In some African countries discrepancies exist between the knowledge of participants in urban and rural settings. Whereas urban middle-income women identified lifestyle factors such as stress, sedentary behaviour, and dietary factors as possible risk factors for BC, rural women indicated, remnants of milk retained in the breast, keeping money or a mobile telephone inside their braziers, witchcraft, evil spirits and punishment from the gods as factors contributing to BC [26,35]. The possibility of urban dwellers attaining higher education than their rural counterparts could account for the differences in knowledge between among African women. Again, women in the urban areas could have more credible and useful health information about diseases including BC than those in the rural areas. Two studies [3234] found higher level of education to be positively associated with high knowledge in BC among participants. This is consistent with previous evidence that showed a positive association between higher education and increased knowledge about health [4951].

There is evidence from this review that women in Africa have a low level of knowledge on early detection measures for BC, which appears to affect their practices and involvement. The combined effect of poor knowledge of early detection measures and low health literacy has been identified as influencing the disease in some developed countries [15,33,48]. A review undertaken in San Francisco [52] on delay versus help seeking for BC symptoms found that women do not always realize the significance of BC symptoms. Women participants in a cohort study in London [53], which sought to determine factors that influence delayed presentation of BC, revealed that even though participants identified significant symptoms of BC they had to be persuaded by others to see a doctor. This suggests that, despite women appreciating the seriousness and burden of BC [30,34,35], influencing factors are key in getting needed help. Again, women would need to be encouraged before seeking BC health despite the consequences of the outcome of treatment and its potential financial constraints on their families.

What is of much concern in sub Saharan Africa is the availability of accurate health information. Sources of information determines how accurate the information is, and these information shapes their perception and beliefs about breast cancer, its causes and the need to participate in screening and other important preventive practices. A study undertaken among urban residents in Chicago [48], reported that misconceptions about breast lumps and decreased access to health care were associated with prolonged delay in seeking health care. Similarly, beliefs and perceptions about cancers among patients attending radiotherapy in Delhi, India [46], revealed that majority of the patients believed that cancer is caused by God’s curse (59%), evil eye (60%) and past or present sins (37%). About 27.4% of the patients indicated that cancer is infectious and about 57% of them revealed close contact with infected cancer patient were the cause of their illness. These findings are consistent with the result of this review. Perception of African women has a positive correlation with their health seeking behaviors [26, 3032,35]. Studies also reveal that black women living in Brent and Harrow in UK hold on to such superstition [15] concerning BC.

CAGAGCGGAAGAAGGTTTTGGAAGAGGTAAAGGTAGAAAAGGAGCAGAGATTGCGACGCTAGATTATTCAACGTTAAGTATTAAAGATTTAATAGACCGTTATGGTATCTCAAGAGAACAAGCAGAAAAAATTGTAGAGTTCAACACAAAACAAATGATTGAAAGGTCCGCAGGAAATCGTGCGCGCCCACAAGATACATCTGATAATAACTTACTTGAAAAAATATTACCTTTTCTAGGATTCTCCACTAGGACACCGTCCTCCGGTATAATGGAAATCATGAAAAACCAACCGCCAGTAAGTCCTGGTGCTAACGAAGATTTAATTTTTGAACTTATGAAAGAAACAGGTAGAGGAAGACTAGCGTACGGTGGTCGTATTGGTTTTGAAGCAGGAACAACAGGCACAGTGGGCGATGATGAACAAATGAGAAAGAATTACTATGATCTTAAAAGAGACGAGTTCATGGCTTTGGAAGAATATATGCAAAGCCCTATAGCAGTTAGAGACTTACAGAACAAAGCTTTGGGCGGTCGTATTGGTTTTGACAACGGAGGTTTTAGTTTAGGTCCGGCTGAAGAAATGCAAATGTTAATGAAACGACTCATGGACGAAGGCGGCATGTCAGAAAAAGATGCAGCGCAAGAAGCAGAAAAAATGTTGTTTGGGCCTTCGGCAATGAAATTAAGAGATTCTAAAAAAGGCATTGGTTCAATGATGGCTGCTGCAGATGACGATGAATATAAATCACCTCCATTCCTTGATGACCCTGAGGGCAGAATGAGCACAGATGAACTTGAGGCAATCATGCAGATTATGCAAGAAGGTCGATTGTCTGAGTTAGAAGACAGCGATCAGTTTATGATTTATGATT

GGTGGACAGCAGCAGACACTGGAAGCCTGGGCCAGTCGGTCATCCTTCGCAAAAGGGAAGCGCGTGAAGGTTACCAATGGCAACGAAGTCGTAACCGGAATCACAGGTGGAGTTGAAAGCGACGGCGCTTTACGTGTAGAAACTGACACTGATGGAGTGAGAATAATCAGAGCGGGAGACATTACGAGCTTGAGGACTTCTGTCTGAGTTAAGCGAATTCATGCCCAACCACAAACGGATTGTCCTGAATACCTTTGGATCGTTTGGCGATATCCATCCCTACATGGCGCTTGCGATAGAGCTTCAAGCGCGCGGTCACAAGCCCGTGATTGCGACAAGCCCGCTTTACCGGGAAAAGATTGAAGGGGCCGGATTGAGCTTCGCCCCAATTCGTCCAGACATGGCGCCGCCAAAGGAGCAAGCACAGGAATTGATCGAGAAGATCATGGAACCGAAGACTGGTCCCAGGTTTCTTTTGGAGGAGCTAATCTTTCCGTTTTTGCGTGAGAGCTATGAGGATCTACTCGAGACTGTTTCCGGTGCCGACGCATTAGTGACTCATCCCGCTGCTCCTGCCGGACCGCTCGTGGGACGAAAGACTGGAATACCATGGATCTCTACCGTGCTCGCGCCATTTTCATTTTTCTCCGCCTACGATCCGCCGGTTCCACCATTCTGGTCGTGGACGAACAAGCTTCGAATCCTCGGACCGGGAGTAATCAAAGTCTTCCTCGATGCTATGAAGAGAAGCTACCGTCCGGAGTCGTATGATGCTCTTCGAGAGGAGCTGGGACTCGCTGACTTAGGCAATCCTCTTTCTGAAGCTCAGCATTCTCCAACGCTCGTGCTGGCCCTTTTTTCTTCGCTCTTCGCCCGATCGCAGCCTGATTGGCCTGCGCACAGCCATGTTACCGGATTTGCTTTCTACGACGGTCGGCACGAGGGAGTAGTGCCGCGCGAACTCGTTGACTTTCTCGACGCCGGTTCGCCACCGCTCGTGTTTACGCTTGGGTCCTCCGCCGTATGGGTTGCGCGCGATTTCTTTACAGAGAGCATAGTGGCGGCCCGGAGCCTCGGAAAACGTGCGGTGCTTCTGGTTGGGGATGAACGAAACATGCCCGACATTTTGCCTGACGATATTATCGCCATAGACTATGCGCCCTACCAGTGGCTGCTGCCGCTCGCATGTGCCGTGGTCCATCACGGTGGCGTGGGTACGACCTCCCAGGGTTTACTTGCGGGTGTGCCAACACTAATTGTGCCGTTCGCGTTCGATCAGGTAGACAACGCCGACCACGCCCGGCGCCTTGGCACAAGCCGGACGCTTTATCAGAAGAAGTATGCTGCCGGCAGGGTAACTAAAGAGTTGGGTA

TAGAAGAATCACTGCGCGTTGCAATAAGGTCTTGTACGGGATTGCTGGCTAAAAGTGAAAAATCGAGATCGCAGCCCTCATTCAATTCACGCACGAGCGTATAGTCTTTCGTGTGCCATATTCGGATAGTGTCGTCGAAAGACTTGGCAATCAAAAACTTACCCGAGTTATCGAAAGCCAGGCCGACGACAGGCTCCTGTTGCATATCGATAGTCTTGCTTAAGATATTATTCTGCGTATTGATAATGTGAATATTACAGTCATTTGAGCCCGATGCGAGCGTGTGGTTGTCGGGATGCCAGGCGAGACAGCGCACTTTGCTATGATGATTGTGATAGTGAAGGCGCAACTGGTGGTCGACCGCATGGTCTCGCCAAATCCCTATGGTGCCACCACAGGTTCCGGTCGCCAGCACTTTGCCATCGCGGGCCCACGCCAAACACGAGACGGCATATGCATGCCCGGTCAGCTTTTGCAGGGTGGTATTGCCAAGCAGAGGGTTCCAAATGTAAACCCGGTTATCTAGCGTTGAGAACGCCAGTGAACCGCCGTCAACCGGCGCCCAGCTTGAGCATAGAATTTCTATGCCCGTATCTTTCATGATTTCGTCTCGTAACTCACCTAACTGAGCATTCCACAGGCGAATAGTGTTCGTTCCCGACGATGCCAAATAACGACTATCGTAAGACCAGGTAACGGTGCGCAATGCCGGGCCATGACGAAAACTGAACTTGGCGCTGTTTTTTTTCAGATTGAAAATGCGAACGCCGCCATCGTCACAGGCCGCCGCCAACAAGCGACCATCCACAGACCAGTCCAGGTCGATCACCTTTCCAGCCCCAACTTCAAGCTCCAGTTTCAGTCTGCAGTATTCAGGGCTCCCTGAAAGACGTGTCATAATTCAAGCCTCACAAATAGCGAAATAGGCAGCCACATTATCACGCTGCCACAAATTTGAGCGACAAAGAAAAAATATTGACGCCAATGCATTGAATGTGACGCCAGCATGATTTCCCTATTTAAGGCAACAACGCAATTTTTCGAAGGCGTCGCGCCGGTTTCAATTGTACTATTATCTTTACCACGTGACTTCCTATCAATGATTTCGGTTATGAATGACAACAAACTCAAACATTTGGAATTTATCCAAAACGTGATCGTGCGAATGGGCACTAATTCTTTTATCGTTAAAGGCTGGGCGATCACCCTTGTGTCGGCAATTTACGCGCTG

Studies reported that, most women received BC information mainly from television (31%), clinics (31%) and health professionals (21%) [32,34]. Other sources of BC information were from elders, friends and neighbors who serve as a source of support in seeking advice, knowledge and encouragement about health issues. One study reported elders, friends and neighbors as the main source of BC information among Nigerian rural women in Ibadan [30]. Other studies conducted in Nigeria revealed television sources as the main platform for assessing BC information among respondents in a semi urban community [32]. This disparity might be attributed to the different socioeconomic status within these two communities. Women from semi urban communities are more likely to afford television whereas those in the rural areas may rely on opinion leaders such as to elders in the community, friends and neighbors for the same information. This phenomenon results in late acquisition of BC information and late presentation at the facility since women are likely to do so when symptoms are presented. The more knowledgeable an opinion member on risk factors and causes of BC, the more likely for them to influence audience to see a physician. In parts of Africa where community elders revere herbal and traditional medicine than orthodox treatment, it is doubtful whether these elders, friends and neighbors will assist BC women to seek appropriate health care rather than directing them to herbal, religious places or other approaches over conventional medicine. Source of information and it accuracy impacted women’s attitude toward screening involvement and presentation.